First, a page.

Once you minimize or limit your screen time, what are you supposed to do? Think of refreshing your former screen time with metaphorical kintsugi (a practice of repairing pottery with lacquer dusted with gold) by spending your time more deliberately and more beautifully. 🌺

Refocus on your activities and relationships, with mindful attention. The tenet of “when walking, just walk; when sitting, just sit,” combats the default of distraction, made more so by our splintered attention due to screens filled with ads, links and likes.

Take a walk somewhere beautiful, accompanied by a volume of poetry, a collection of nature essays or a notebook. If you see something memorable, instead of whipping out your phone, try writing or drawing your experience. 📖✍️

Of course, you want to stay actively informed. Consider listening to the radio (if we may be so bold, turn on KCUR or Classical KC) and if you crave doing something with your hands, try exploring a new craft project: Doodling, watercolor painting, needlepoint, whittling. 🖌️

Deepen your relationships: According to anthropologist and evolutionary psychologist Robin Dubar, the sweet spot for meaningful interpersonal relationships is around 150 people (known as Dunbar’s Number), and that includes any online friends. Sit down and make a list of the 150 most meaningful people in your life and consider how you could enhance those relationships, instead of relying on an algorithm to tell you what those folks are up to. 💙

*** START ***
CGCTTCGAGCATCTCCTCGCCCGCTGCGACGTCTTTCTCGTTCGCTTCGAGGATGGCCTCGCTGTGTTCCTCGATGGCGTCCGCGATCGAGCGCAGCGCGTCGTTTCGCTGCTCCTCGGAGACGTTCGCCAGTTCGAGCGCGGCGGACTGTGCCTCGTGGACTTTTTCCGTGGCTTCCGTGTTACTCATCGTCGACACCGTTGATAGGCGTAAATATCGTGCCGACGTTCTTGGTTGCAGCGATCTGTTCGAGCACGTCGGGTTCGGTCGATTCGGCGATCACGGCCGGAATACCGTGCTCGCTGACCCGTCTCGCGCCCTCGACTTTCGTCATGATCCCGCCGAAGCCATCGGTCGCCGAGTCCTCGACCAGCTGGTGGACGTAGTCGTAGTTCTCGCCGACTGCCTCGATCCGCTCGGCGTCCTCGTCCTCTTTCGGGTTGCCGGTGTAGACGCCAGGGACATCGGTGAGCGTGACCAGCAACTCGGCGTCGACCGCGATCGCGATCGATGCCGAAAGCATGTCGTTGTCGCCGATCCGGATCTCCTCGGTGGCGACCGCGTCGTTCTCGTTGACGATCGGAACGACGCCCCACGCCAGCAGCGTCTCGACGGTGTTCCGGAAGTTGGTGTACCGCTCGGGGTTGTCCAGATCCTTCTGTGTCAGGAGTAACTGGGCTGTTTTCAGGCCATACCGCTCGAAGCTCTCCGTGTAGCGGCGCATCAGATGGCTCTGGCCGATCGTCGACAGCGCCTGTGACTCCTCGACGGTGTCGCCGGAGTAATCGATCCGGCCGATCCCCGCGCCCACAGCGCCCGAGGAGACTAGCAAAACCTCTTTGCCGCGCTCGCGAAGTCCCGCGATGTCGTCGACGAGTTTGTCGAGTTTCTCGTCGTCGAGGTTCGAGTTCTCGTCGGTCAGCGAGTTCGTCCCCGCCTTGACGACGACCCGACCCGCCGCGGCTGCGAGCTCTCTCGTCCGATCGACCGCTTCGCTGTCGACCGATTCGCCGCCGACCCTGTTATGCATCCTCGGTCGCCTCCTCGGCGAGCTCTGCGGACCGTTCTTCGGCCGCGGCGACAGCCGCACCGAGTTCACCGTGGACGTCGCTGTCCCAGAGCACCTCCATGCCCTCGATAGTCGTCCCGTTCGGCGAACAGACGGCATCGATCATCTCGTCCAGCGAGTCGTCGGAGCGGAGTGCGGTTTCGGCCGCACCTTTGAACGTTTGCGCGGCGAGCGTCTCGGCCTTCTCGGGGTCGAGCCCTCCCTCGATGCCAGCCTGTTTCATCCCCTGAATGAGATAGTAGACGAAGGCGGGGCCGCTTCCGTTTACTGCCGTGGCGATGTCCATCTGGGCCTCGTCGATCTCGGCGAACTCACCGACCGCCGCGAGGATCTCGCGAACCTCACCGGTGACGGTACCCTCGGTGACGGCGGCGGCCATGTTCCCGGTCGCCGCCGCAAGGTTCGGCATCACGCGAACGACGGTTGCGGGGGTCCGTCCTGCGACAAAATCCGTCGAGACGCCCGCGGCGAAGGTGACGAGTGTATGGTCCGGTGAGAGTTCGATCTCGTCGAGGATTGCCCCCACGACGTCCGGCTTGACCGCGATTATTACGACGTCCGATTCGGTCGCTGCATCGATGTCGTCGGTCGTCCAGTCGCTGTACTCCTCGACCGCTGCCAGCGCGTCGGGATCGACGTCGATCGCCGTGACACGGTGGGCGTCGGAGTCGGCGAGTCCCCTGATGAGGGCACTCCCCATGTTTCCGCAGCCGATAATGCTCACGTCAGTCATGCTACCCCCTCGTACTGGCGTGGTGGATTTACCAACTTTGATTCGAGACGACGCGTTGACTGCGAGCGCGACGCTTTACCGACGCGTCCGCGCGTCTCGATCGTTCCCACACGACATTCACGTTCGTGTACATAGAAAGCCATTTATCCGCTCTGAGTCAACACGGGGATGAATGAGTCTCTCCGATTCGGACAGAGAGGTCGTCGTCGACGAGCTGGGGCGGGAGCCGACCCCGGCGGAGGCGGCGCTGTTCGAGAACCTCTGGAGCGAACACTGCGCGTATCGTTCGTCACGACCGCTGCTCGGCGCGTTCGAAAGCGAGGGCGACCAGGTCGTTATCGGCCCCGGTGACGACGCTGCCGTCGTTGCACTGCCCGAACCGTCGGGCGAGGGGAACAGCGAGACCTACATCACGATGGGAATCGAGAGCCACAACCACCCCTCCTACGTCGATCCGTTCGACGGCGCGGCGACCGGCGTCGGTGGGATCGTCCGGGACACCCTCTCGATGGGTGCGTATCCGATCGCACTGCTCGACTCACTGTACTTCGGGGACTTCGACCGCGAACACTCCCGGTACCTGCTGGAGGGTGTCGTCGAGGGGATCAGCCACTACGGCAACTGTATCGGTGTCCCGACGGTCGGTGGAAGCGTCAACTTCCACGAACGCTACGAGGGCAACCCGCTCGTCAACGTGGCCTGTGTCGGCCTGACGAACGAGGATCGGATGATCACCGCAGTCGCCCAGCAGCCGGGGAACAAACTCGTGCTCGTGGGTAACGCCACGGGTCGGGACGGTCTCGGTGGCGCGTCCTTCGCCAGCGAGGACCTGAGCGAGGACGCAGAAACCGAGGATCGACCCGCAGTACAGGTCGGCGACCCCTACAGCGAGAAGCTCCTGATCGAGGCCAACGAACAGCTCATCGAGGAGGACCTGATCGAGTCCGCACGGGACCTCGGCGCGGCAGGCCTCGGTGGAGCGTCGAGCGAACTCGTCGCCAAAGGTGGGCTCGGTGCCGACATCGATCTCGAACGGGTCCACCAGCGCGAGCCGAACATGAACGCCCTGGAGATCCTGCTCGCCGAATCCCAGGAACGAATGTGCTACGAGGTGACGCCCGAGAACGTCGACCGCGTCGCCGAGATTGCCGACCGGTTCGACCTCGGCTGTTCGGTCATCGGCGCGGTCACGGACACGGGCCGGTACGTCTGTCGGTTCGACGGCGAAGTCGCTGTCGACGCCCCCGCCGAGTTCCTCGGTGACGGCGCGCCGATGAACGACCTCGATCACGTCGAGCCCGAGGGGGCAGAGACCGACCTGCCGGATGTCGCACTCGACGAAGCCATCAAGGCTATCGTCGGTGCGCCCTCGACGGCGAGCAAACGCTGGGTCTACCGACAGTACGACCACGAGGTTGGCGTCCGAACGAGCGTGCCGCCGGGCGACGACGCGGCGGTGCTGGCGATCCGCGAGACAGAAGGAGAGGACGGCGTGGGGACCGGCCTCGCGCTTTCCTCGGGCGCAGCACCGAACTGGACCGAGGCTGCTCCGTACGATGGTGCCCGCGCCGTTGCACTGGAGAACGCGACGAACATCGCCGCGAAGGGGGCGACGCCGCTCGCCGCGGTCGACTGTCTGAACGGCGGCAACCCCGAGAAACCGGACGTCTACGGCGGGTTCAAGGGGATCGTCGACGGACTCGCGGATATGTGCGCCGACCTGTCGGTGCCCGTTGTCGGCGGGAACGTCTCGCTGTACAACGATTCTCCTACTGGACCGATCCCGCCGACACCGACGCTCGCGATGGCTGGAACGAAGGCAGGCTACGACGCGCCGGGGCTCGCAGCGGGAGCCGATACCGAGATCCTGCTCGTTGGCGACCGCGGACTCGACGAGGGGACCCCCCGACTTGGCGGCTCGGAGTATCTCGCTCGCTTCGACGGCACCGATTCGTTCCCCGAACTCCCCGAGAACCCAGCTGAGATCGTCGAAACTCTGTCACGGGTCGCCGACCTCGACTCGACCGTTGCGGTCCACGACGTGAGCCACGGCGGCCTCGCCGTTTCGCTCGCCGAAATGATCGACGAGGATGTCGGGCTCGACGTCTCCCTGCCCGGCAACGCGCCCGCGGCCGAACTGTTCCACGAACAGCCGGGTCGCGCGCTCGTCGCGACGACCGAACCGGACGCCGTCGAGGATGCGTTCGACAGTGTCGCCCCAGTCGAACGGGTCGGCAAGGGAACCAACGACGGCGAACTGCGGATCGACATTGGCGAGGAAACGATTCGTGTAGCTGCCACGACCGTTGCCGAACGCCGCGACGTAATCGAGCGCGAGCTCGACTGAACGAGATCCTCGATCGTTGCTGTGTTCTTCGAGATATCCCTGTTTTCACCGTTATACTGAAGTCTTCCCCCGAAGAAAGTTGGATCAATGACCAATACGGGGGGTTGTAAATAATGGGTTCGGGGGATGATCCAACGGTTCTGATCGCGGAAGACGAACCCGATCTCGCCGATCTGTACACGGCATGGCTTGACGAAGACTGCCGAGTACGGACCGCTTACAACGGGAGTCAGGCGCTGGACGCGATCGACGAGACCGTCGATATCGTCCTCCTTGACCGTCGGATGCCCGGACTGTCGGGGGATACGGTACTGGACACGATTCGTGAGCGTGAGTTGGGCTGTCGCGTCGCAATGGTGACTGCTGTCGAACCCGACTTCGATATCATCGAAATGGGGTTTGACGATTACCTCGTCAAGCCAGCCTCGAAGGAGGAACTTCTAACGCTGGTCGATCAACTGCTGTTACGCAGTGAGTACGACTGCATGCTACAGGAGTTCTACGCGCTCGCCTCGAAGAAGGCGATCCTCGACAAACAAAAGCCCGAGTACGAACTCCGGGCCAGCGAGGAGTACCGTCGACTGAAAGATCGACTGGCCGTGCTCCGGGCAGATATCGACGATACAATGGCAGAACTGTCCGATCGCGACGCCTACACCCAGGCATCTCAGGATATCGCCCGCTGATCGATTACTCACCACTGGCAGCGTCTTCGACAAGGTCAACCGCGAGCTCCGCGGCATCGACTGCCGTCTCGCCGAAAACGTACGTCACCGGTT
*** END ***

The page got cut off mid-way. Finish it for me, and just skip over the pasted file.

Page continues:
Changing your routine
Feeling stressed...did you check your email before you even got out of bed? Feeling tired? It may be your end-of-day scrolling habit. Change up your bedtime routine by turning off screens an hour before bed, and try relaxation exercises or a calming herbal tea. 🍵

Pay closer attention to your transitional moments. Are you waiting in line, for the streetcar, or just between meetings? When you start to reach for your phone, try approaching those moments with curiosity, and take stock of both your physical presence, the way your body feels, the smells and sounds you’re experiencing, and also the environment and people around you.

Reclaim your energy by setting limits for yourself. When you are writing your to-do list, if a task takes less than two minutes to do, do it immediately, no waiting, to help clear cognitive junk from your day. ✔️